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Israel has ‘no desire to govern’ Gaza but will create buffer zone, Netanyahu adviser says
As Israel on Tuesday held vigils to remember victims of the Hamas attacks and the hostages still held one month on, tens of thousands of terrified civilians streamed toward Southern Gaza amid ongoing Israeli bombardment. For many others, leaving isn't an option. Special correspondent Leila Molana-Allen reports.
Today marks one month since the Hamas terror attacks of October 7. In Israel, there were vigils of remembrance. And, in Gaza, the fighting and killing continues. Late today, President Biden said he had asked Israeli Prime Minister Netanyahu for a pause in fighting.
The Israeli army has now encircled Gaza City in its pursuit of Hamas, as tens of thousands of terrified civilians stream toward Southern Gaza, a fraught and dangerous path amid ongoing Israeli bombardment.
Once again this evening, Leila Molana-Allen begins our coverage.
Along the southbound road of the Gaza Strip, Palestinians flee from the north in droves, some waving white flags, many of them children, making the long walk without shoes.
In the distance, smoke rises over the city Naseem left behind, his home under siege.
Naseem Al-Dada, Displaced Gazan (through interpreter):
We are heading south, as they told us to do. We are walking and don't know to don't know where we will go. To schools, to sleep on the streets, to sleep at people's places? Only God knows.
The exodus in Gaza follows new evacuation orders from Israel. Ground forces have surrounded Gaza City. And the military claims it has already destroyed Hamas strongholds, including those hidden underground.
Maj. Gen. Yaron Finkelman, Israeli Defense Forces (through interpreter):
For the first time in decades, the Israeli Defense Forces are fighting in the heart of Gaza City, at the heart of terrorism. This is a complex and difficult war. And, to my sorrow, it also comes at a price.
For many, leaving the city center isn't an option. Gaza's largest hospital, Al Shifa, has looked like this for the past month, crammed inside and out with thousands of civilians, some of them patients, others homeless.
Lama now has nowhere else to sleep but on the floors of these hallways.
Lama, Displaced Gazan (through interpreter):
Look at our situation. Is this a life that we are living? We have no food, no electricity or water. We sleep in the corridors, without any blankets. My daughter died last Friday at Al Shifa. My daughter died a martyr, and I remain a patient.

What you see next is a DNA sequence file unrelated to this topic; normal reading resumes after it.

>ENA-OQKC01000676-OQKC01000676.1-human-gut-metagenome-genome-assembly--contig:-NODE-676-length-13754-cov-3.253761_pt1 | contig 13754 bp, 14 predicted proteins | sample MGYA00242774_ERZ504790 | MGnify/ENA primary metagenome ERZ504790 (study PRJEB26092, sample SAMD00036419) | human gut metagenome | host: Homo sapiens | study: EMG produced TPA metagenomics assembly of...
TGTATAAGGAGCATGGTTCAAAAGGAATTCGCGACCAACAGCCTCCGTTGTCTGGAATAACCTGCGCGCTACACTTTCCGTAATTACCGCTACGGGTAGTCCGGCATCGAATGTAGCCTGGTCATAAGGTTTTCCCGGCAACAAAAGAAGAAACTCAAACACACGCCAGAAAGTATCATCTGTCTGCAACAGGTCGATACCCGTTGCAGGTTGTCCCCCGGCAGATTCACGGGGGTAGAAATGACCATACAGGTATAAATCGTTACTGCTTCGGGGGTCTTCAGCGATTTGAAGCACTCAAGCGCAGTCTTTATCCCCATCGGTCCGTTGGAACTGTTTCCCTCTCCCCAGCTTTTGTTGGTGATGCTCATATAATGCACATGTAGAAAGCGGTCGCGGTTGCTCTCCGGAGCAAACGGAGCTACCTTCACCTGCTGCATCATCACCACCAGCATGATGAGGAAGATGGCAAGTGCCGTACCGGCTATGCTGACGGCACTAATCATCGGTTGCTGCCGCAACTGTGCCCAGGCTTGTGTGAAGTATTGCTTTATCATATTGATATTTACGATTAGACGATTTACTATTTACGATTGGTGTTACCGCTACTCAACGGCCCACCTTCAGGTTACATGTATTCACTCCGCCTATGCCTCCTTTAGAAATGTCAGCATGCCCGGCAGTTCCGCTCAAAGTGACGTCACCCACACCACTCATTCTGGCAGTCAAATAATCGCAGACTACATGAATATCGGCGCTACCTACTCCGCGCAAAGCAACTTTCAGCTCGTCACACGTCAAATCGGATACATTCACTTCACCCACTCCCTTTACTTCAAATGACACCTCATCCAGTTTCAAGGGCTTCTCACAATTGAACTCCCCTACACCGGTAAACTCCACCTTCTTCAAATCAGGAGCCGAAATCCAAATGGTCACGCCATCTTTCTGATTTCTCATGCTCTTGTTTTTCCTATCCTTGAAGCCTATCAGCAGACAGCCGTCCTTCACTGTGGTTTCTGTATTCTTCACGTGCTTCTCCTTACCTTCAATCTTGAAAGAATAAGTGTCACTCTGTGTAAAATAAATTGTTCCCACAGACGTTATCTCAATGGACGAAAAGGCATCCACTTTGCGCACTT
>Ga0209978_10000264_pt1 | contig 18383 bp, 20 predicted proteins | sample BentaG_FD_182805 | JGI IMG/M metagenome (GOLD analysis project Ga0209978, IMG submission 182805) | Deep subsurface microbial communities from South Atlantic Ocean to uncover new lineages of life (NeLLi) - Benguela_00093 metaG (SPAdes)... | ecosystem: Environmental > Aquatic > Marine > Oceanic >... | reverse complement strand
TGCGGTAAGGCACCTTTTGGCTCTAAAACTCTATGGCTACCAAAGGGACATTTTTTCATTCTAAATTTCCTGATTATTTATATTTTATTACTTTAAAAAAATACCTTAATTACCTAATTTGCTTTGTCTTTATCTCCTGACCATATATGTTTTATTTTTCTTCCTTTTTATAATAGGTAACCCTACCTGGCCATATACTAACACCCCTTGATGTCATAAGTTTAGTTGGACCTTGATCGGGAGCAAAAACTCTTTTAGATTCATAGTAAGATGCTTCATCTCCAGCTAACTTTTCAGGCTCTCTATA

Today, U.S. officials said more than 400 American citizens have now been safely evacuated from the strip. And the State Department said the U.S. will not support any forced relocation of Palestinians outside of Gaza.
One month on, Israelis commemorated the victims of the October 7 Hamas terror attacks and prayed for those still held hostage in Gaza in candlelit vigils across the country. Earlier today, crowds gathered for a moment of silence.
Prime Minister Benjamin Netanyahu, Israel:
As far as tactical little pauses, an hour here, an hour there.
In an ABC interview last night, Israel's Prime Minister Benjamin Netanyahu maintained his opposition to a cease-fire and hinted at his intentions for the Gaza Strip in the long term.
I think Israel will — for an indefinite period will have the overall security responsibility, because we have seen what happens when we don't have it. When we don't have that security responsibility, what we have is the eruption of Hamas terror on a scale that we couldn't imagine.
But back in Gaza, what happens after the war, who wins, who loses, who governs whom, is the last thing on people's minds. Most urgent here is survival.
This neighborhood in Khan Yunis was jolted awake by a nighttime airstrike.
Abu Jihad says the chances of narrowly dodging strike after strike are growing slimmer by the day.
Abu Jihad, Gaza resident (through interpreter): Thank God we are safe, but I swear we are waiting for death in each moment. It's a suspended death.
One brutal month of war gone by, but no hope for an end in sight.
For the PBS NewsHour, I'm Leila Molana-Allen in Tel Aviv, Israel.
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Eliot Barnhart is an associate producer at the PBS NewsHour.
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